February 10, 1971: American Mensa, Ltd is incorporated in New York. Everybody likes to feel smart and capable. Some people take this seriously. In 1946, Mensa was formed in England to be an “aristocracy of the intellect.” Roland Berrill (an Australian lawyer) and Dr. Lance Ware (a British scientist and lawyer) wanted a club or society whose only admittance qualification was a high IQ. No qualifications such as race, creed, or country of origin (or status therein) were needed.
Mensa has three goals: 1) foster intelligence for the benefit of humanity; 2) encourage research into the nature of intelligence; and 3) promote intellectual and social opportunities for its members. A successful applicant is that one reside at or above the 98th percentile on certain standardized IQ tests. This means that a score for the Stanford-Binet must be at least 132 and for the Cattell a score of at least 148 is needed. Mensa also has it’s own application exam. There are about 100,000 members in 100 countries today. About 50,000 of those members are American.
Mensa has several events for members to meet and interact. Some are local and others are international in scope. Several countries hold large events called Annual Gatherings which are held in a different city each year with a slate of many options to socialize. There are many brain games available to attendees. There are also smaller gatherings called Regional Gatherings with the largest of these held in Chicago around Halloween. There was also a Mensa World Gathering held in August 2006 in Orlando, Florida to celebrate 60 years of “smart.”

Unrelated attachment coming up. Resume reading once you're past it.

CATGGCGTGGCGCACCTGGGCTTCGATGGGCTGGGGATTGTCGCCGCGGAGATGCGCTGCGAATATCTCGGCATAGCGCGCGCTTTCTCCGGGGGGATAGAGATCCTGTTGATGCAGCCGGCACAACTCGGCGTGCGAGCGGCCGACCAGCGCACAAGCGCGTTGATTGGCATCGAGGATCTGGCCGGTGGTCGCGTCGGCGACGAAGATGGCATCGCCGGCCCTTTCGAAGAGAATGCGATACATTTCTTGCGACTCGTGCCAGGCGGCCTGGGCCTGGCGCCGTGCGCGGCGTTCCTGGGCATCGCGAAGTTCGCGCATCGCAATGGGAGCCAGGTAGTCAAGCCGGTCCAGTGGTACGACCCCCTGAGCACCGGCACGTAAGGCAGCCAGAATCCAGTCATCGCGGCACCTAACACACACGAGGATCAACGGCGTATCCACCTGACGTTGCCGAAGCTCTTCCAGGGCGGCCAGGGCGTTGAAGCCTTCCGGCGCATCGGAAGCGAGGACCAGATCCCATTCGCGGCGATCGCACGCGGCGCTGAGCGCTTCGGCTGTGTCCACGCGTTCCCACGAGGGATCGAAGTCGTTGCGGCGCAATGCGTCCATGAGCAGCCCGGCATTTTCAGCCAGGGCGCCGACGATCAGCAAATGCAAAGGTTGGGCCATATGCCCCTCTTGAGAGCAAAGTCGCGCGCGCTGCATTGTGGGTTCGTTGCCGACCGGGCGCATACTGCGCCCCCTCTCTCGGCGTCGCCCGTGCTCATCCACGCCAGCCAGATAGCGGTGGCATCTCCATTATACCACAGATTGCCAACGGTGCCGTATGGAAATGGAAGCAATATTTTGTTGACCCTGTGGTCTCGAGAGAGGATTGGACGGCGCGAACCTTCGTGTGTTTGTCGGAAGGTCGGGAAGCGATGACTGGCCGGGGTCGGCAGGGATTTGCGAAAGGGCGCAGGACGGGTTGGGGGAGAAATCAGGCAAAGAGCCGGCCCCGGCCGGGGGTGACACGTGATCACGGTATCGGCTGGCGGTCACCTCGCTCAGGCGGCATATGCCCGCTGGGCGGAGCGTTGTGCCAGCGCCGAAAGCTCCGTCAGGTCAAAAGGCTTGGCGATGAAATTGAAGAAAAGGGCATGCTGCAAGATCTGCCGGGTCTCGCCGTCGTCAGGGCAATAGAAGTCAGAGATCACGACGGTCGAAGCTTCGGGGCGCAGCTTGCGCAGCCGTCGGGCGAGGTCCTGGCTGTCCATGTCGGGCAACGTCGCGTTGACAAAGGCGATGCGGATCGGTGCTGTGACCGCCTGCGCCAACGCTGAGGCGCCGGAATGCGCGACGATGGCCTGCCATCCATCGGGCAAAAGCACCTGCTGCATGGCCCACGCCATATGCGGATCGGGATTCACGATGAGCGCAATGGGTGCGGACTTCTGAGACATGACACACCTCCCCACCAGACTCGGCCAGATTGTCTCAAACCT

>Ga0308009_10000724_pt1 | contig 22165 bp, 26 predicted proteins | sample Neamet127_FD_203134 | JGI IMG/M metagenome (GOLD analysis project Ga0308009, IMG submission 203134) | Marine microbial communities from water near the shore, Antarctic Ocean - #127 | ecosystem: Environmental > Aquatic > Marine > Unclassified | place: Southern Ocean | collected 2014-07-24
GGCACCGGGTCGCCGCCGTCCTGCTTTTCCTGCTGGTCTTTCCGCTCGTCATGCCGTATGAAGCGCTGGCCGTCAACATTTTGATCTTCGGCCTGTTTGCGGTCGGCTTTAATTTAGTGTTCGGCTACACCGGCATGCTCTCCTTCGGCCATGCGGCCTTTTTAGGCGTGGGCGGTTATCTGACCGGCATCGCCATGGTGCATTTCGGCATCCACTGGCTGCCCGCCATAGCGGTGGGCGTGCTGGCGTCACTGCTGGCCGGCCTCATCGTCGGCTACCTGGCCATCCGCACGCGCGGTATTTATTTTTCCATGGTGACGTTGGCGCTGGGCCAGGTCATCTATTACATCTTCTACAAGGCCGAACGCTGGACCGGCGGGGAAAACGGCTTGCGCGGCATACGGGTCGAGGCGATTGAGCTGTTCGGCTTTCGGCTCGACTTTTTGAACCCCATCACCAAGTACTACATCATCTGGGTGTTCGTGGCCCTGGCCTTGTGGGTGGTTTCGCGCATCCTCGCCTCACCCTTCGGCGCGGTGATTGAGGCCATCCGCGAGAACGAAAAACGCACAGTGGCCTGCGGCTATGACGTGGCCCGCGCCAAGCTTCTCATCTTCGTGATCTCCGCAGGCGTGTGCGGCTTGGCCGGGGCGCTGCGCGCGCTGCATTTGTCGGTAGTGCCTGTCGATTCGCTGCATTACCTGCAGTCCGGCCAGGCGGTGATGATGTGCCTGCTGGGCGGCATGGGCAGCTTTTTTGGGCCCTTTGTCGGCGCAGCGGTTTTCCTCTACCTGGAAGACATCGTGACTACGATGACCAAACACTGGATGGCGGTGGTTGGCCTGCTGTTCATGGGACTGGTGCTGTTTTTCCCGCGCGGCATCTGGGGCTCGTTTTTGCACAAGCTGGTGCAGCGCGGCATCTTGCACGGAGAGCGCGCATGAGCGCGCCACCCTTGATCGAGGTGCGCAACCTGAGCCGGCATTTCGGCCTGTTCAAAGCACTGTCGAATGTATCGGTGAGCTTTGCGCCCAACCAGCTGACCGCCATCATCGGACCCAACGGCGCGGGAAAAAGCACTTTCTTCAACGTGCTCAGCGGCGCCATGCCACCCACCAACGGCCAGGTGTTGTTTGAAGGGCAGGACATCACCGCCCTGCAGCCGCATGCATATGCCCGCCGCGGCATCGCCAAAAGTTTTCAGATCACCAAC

Because of differences of opinion the American Mensans wished to separate from the British brains and incorporated in 1971. Mensa is a not-for-profit group that enjoys deep thoughts, or perhaps, high-mindedness.
“We should take care not to make the intellect our god; it has, of course, powerful muscles, but no personality.” – Albert Einstein
“If children grew up according to early indications, we should have nothing but geniuses. – Johann Wolfgang von Goethe
“I’m not offended by all the dumb blonde jokes because I know I’m not dumb… and I also know that I’m not blonde.” – Dolly Parton
“A great many people think that polysyllables are a sign of intelligence.” – Barbara Walters
Also on this day, in 1933 two boxers met at Madison Square Garden, Primo Carnera and Ernie Schaaf. Ernie died.